The best way to prepare for an audition is to watch the show. Learn what makes the audience cheer, how the game is played, and what it takes to win.
Practice buying a vowel, picking a case, or answering in the form of a question, so you are a strong competitor when you land your audition.
Most networks offer tickets to game show tapings right on their websites, making it easy to include a studio visit on any trip to Hollywood.
Audience companies also offer easy access to studio tickets and schedules of upcoming tapings to aid in planning your visit.
If you’re traveling with a large group, audience companies can be very helpful in making arrangements to view a taping and even offer fun incentives for filling multiple seats.
Relax at the Audition
If you get an invite to audition (and well done on getting this far!) it will usually be at a hotel in your nearest large city and last a couple of hours – you won’t get travel expenses.
Some auditions have hundreds of people, and some just a handful.
My advice for the audition would be to make yourself look presentable, and if possible wear something to make you memorable (an extreme example of this is the drag queen I sat next to for 1 vs 100 – unsurprisingly s/he was chosen to be a contestant!).
Try, Try and Try Again
If at first, you don’t succeed, try more than one game show. While visiting Los Angeles, plan to attend more than one open call.
If you aren’t a perfect fit for one show, you may be exactly what another show is looking for. Auditioning for game shows is a fun, adventurous way to meet people with similar interests while visiting Los Angeles.
The new version of Who Wants to Be a Millionaire is hosted by Jeremy Clarkson, and sees six contestants putting their knowledge to the test, with the help of four lifelines – Phone a Friend, 50:50, Ask the Audience and Ask the Host.
If you’ve always felt like you could walk away with the £1 million prizes and want to try your luck in the next series – now is your chance.
This is everything you need to know about how to apply to Who Wants to Be a Millionaire. Who Wants To Be A Millionaire? offers members of the public the chance to win £1,000,000.
Arguably the most popular game show of all time, “Jeopardy!,” since debuting in the early 1960s, has won more than 30 Daytime Emmy Awards.
The universal hit gives contestants a chance to win money by correctly giving the answer over the quiz format in the form of a question.
Longtime host Alex Trebek, who is battling pancreatic cancer, has been the face of the “Jeopardy!” franchise since 1984.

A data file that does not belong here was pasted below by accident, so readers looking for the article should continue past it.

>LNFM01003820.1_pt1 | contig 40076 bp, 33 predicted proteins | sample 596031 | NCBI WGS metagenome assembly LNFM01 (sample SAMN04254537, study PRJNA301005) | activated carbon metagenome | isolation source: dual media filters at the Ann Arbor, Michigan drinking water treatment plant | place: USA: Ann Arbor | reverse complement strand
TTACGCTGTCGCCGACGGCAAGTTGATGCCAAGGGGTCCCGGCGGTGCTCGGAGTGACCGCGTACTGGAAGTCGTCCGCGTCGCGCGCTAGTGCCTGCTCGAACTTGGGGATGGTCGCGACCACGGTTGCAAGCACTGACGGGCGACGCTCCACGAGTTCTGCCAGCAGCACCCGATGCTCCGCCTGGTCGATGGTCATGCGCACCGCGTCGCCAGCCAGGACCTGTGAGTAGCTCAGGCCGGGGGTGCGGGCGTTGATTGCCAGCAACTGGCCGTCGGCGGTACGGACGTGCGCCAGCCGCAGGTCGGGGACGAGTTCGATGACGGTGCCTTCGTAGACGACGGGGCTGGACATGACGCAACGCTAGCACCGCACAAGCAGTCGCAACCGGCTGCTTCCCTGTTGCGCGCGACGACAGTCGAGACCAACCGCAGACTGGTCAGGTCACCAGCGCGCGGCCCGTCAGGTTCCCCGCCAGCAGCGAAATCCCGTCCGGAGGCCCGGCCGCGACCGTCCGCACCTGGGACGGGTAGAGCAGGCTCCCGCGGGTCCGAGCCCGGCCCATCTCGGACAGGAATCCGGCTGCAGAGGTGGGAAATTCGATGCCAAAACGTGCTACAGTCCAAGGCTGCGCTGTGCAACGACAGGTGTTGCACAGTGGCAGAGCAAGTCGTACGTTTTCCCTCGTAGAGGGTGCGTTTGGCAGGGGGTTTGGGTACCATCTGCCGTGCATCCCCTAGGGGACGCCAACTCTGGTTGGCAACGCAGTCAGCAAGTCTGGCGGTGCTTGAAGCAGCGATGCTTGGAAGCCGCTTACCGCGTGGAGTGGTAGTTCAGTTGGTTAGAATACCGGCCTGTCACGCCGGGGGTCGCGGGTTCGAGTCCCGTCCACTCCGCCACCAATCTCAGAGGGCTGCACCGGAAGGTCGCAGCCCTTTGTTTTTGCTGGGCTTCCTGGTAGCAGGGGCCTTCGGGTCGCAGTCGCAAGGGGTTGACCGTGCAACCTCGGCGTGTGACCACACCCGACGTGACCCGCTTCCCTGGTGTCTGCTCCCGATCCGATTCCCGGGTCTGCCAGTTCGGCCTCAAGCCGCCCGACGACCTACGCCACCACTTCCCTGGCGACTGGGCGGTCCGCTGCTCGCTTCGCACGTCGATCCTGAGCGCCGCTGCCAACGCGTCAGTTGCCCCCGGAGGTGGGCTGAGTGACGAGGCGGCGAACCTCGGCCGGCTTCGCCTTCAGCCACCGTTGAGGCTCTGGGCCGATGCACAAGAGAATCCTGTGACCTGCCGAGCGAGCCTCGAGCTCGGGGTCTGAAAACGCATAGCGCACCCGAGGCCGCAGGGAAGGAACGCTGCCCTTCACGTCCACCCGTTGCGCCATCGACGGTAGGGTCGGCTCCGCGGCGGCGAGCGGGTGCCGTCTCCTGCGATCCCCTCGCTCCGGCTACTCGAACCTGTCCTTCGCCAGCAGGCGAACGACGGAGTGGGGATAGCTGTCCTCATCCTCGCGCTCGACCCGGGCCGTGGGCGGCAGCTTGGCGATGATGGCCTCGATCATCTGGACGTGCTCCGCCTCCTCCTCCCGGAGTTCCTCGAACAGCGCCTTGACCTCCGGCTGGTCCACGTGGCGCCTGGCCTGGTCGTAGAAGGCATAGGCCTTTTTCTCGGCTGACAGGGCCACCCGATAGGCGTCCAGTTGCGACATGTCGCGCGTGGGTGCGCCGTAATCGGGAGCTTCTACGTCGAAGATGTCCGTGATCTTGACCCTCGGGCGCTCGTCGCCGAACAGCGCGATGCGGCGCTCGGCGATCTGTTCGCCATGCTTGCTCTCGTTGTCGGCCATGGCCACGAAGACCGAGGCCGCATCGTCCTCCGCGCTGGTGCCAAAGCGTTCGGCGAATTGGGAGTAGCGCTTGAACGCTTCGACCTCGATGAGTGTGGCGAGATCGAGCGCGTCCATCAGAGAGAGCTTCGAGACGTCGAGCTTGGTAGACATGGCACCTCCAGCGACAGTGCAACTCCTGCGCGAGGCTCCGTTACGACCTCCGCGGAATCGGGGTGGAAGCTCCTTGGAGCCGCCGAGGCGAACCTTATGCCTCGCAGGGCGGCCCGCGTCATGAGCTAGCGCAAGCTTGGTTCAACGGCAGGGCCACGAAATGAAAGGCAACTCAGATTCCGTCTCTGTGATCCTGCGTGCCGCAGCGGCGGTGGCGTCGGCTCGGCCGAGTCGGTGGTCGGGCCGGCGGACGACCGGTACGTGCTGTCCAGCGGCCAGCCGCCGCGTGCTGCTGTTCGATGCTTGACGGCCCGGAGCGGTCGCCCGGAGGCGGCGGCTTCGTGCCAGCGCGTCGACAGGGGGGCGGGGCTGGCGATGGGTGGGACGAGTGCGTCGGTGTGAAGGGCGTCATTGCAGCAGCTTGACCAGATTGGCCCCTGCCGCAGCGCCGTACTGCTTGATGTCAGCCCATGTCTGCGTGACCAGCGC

3. Dancing with the Stars
U.S. reality show based on the British series “Strictly Come Dancing,” where celebrities partner up with professional dancers and compete against each other in weekly elimination rounds to determine a winner.
4. Hollywood Squares
It’s tic-tac-toe with celebrities sitting in squares — the center square being the most prestigious — and contestants have to guess whether the celebs are telling the truth or lying.
Among the regulars throwing “zingers” back and forth, while contestants tried to see whom to believe, were Rich Little, Buddy Hackett, Joan Rivers and Paul Lynde (usually in the center square), who won two Emmys for his time on the show. Whoopi Goldberg inhabited the center square in the late 1990s revival.
5. Family Feud
The “Feud” never seems to go away. Viewers just can’t get enough of families going head-to-head to find the correct answers to surveyed questions before those three strikes appear on the screen.
“Fast Money” might also be the best final round in game show history. While there have been many prominent hosts over the years, it’s still hard to top the first, Richard Dawson.
He never shied away from a kiss or a joke. The celebrity episodes were can’t-miss.
6. Big Brother
Contestants must compete against each other for a chance to win $500,000 in a house wired with cameras and microphones, capturing their every move for a TV and Internet audience.
7. Wheel of Fortune
What started as a network version, on NBC and hosted by Chuck Woolery, “Wheel” has become a juggernaut in syndication thanks to host Pat Sajak and letter-turning (or nowadays, touching) Vanna White.
While the puzzles and prizes have changed or been updated over the years, the premise is still the same: Spin the wheel, pick a letter — don’t go bankrupt — and solve the puzzle.
We really liked it back in the day when contestants actually went shopping for their prizes.